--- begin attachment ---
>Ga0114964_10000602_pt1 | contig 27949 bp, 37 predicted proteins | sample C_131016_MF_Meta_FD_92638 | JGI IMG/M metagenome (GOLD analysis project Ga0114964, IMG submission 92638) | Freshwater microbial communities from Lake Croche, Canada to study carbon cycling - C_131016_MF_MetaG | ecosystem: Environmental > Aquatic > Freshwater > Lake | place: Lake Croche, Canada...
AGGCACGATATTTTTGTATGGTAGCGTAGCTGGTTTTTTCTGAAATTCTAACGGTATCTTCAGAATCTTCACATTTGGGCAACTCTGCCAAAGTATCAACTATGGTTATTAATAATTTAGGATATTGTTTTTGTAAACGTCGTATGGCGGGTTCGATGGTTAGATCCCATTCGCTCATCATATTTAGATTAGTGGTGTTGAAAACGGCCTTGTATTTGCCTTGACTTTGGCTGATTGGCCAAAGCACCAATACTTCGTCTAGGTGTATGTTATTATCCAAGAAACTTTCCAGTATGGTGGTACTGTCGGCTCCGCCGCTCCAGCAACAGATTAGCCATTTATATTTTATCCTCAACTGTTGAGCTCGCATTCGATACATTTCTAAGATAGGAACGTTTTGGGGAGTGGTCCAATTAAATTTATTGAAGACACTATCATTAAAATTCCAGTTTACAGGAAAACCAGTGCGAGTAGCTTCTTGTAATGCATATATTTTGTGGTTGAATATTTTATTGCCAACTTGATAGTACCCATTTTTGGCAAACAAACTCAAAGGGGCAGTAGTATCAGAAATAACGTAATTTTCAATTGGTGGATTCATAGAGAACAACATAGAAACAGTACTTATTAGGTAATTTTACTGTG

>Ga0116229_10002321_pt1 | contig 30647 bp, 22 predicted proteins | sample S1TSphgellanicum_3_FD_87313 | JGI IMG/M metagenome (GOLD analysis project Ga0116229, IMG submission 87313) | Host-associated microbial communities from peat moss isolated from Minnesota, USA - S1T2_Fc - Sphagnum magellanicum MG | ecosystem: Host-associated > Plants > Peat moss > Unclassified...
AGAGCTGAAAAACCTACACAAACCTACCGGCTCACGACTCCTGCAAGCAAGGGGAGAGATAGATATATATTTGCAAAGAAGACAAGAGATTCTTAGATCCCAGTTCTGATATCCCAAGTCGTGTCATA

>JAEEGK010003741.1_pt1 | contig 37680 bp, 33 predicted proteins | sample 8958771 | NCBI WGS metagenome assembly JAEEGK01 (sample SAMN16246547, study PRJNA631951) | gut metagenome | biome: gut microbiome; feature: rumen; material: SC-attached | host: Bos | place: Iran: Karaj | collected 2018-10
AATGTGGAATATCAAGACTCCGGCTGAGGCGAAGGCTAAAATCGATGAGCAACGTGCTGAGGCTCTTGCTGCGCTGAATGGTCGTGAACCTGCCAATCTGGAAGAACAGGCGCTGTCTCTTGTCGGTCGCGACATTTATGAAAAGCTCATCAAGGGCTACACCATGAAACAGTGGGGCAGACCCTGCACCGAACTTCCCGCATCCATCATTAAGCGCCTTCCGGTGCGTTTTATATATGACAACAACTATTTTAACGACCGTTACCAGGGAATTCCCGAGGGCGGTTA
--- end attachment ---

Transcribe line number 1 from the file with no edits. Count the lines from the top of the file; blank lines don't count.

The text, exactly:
>Ga0114964_10000602_pt1 | contig 27949 bp, 37 predicted proteins | sample C_131016_MF_Meta_FD_92638 | JGI IMG/M metagenome (GOLD analysis project Ga0114964, IMG submission 92638) | Freshwater microbial communities from Lake Croche, Canada to study carbon cycling - C_131016_MF_MetaG | ecosystem: Environmental > Aquatic > Freshwater > Lake | place: Lake Croche, Canada...